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My first 50´s Buick (58 Limited) ... might need som help

Guest Nemesis

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Guest Nemesis

Hi guys

Ive had a short affair with a 65 Riviera but now ive graduated to a 1958 4 door Limited in fairly good cond. exept for the engine that had cracked 2 pistons so ive got the COMPLETE rebuild kit with all new to both top and bottom BUT here comes the part you must have been asked a million times .... The oil pump Vaccum part !

After 50+ years of service it is in really bad condition and i wonder can i take all the Vac. parts out of it and just rebuild the oil part OR do i need to get a rebuild one or change to a 59-61 pump ?

Is it at all possible so get original front bench upholstery covers ?

Btw im living in Denmark so it will not be an option for me to have it rebuild in the states .

Thanks Tommypost-96419-143143071895_thumb.jpg

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Original Auto Interiors in Michigan or SMS Auto Fabrics in Oregon should have the original cloth material for those seats--it was used in 1957 and 1958, and also, I think, 1959 in the upper series Buicks. They sell it by the yard (3 feet = 1 yard). You or your upholsterer will need to sew it together and install it.

I have never rebuilt the vacuum portion of an oil pump in a '58, but I think they would be rebuildable if you can find the parts. Beautiful '58, by the way.

Pete Phillips, BCA #7338

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Hey Tommy. Be aware that Original Auto Interiors tends to have a lot more of the Chrysler & Ford patterns as per our inquiries with them. SMS Fabrics on the other hand reports to be able to re-create your exact pattern and have a reputation for doing just that. However, still there are mixed reviews and experiences bouncing around out there regarding that premise, mostly the part involving turn-around times sometimes reportedly having been measured in years rather than just months. Still others report 100% deposits being payed upfront then various reasons given to them for continuous delays being manufactured even when a stated delivery date has come and gone more than once.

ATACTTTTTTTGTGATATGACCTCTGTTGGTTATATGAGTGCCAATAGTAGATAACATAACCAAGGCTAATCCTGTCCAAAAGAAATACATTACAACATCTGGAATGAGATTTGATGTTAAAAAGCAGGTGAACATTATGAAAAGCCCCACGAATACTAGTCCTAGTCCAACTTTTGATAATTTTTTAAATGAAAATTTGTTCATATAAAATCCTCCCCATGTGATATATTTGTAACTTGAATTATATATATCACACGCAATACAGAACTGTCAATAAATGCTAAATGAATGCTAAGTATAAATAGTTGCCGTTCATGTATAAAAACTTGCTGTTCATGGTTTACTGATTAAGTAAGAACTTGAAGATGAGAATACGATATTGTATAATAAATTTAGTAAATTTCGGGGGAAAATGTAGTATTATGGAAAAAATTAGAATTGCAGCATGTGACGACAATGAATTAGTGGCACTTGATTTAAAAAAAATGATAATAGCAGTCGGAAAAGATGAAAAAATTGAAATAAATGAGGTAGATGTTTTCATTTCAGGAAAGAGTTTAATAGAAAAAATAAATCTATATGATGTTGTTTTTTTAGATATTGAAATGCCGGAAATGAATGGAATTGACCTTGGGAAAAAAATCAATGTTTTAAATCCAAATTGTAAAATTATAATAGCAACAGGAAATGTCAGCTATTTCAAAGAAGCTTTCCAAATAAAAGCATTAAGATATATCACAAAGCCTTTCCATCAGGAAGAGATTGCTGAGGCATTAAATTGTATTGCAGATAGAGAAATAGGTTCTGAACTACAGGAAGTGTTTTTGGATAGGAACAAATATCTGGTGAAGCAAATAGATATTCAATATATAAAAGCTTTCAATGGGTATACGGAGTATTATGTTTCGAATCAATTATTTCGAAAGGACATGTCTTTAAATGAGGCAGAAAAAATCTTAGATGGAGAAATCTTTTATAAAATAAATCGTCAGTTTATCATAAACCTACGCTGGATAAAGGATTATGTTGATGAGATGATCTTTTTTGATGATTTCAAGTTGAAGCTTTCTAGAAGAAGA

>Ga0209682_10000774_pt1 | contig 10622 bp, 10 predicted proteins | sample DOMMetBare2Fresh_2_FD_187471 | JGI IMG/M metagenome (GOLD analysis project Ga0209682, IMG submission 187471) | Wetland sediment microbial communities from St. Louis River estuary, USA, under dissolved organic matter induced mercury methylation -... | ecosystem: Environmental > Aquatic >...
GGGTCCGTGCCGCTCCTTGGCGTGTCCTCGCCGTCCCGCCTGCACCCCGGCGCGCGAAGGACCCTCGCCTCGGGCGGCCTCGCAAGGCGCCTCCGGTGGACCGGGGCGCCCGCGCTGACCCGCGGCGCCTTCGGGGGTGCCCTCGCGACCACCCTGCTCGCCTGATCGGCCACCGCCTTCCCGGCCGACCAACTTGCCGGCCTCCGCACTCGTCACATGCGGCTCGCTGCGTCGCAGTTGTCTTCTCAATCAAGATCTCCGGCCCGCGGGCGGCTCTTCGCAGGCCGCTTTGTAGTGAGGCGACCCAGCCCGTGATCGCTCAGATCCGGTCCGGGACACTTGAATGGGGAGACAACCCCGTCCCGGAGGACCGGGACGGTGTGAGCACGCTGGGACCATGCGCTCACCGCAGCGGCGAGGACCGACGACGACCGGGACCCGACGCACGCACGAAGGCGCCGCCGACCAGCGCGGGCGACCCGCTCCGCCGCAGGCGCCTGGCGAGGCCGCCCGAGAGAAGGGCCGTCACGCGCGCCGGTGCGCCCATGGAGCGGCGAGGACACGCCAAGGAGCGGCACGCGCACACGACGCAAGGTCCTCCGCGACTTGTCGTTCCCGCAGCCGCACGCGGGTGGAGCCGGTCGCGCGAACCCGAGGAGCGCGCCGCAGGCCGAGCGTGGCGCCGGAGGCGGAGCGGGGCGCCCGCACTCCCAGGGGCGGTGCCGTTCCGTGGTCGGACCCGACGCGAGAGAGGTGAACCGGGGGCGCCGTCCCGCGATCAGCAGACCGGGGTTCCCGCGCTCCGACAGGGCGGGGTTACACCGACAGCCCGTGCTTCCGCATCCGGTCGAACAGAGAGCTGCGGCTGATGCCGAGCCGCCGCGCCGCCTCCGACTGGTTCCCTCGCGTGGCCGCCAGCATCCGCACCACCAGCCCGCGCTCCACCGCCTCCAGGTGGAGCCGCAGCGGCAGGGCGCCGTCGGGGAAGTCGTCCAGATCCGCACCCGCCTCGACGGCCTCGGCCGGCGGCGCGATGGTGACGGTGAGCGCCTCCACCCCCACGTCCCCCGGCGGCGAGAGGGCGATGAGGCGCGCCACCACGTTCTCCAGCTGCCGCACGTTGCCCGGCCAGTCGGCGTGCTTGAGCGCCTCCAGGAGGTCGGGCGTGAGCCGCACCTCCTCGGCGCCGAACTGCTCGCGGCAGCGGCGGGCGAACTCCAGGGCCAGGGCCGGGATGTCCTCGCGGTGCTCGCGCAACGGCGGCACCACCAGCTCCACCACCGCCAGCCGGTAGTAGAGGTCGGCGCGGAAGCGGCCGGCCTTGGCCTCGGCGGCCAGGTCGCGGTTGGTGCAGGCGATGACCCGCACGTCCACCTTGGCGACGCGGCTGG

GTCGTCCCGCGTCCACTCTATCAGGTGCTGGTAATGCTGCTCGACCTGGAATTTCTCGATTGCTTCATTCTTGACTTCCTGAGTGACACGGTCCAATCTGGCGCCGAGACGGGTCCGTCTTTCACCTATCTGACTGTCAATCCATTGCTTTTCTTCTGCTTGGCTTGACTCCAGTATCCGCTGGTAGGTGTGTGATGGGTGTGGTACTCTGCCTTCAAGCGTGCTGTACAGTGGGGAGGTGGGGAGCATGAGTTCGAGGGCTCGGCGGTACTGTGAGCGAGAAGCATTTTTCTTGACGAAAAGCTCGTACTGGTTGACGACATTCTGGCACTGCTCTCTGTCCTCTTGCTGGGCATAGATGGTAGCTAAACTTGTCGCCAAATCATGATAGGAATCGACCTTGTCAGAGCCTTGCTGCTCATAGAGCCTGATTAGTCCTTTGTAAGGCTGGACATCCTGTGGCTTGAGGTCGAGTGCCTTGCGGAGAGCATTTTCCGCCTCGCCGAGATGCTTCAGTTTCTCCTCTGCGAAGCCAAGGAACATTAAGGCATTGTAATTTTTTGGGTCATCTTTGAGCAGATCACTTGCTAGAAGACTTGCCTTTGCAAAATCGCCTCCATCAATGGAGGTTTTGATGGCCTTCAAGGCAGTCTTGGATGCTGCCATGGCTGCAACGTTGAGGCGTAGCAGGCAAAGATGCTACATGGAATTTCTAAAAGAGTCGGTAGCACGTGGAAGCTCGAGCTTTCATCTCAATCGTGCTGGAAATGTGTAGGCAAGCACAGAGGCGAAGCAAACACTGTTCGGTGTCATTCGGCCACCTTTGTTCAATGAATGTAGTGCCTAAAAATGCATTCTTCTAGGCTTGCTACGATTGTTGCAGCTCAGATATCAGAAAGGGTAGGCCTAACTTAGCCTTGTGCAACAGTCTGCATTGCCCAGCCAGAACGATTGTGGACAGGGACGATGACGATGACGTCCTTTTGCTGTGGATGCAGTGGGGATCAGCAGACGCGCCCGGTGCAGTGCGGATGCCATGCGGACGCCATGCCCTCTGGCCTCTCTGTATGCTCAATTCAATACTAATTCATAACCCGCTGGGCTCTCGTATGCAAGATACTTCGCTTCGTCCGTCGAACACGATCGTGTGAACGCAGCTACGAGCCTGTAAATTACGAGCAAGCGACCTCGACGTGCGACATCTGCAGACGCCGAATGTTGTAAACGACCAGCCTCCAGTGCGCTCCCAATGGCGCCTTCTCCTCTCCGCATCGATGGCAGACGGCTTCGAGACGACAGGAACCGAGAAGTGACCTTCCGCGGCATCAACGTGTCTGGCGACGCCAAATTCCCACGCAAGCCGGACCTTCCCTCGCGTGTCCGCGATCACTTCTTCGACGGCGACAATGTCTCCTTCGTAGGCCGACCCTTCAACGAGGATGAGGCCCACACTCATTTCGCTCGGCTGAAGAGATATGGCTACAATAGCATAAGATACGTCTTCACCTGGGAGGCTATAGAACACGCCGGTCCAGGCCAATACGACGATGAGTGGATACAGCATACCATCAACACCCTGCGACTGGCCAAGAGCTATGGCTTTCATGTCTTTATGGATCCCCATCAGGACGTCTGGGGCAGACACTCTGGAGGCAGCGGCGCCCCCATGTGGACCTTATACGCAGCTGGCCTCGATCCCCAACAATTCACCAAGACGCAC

Regarding your vacuum pump. You can certainly take yours apart as it is a simple and efficient part and is easy to do just that. There are a couple of main reasons the pump can go bad. Number one is a sheared vacuum pump key. A squarish shaped key. This is sandwiched between a plate and driven by the oil pump's idler gear which in turn is driven off of the oil pumps main shaft gear which is turned by the distributor shaft which in turn is turned by the cam sprocket gear. So on and so forth. This key turns the vacuum pump's internal vane & drum system in a compressible internal orbit. Another reason are the condition of the the vanes themselves, which are composed of a carbon fiber material that when spinning ride against the inner walls of the pumps drum. This action of the vanes running against the internal drums walls, compresses and creates a vacuum by drawing bleed air out of the unit which is bled out at the top of the pump's housing. An internal vacuum is created whereby the flow is connected to a tube running though the lower crankcase and out and up against the passenger's side rear block to the wiper transmission motor mounted on the center firewall.

These vanes can be worn but of the one's I have taken apart and examined this is due to compromised inner drum surface areas where the vanes ride upon. This is due to foreign matter having gotten inside and chewing up the walls of the inner drum. One can replace the vane material and fill and true up the corrosion inner drum surface if present with a epoxy/metal dust based compound. This takes patience and time requiring polishing of the inner drums surface area to insure a flat and true surface.

So yes yours can be repaired if you want to keep things original and have an infinite adjustment of wiper speed variations to choose from or convert to an outright electrical unit off of a Tri-tummy button chevy or the like.

Another option is to install a later 59 or 60 oil pump. The particulars regarding this feat is something we have not attempted to do. Hope this helps.

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I dealt with SMS, on door panels, a few years back. Bottom line is I was satisfied and do recommend them

CAVEATS: Be prepared for a long wait! Keep in constant contact (preferable bi-weekly) to check on progress of order. I checked in often via email. My emails were acknowledged and resulted in replies.

My door panels took 4 months (Oct through January), but the wait was worth it in my opinion.

Reasons they take so long is that they have a lot of customers hounding them, and they do the job right!

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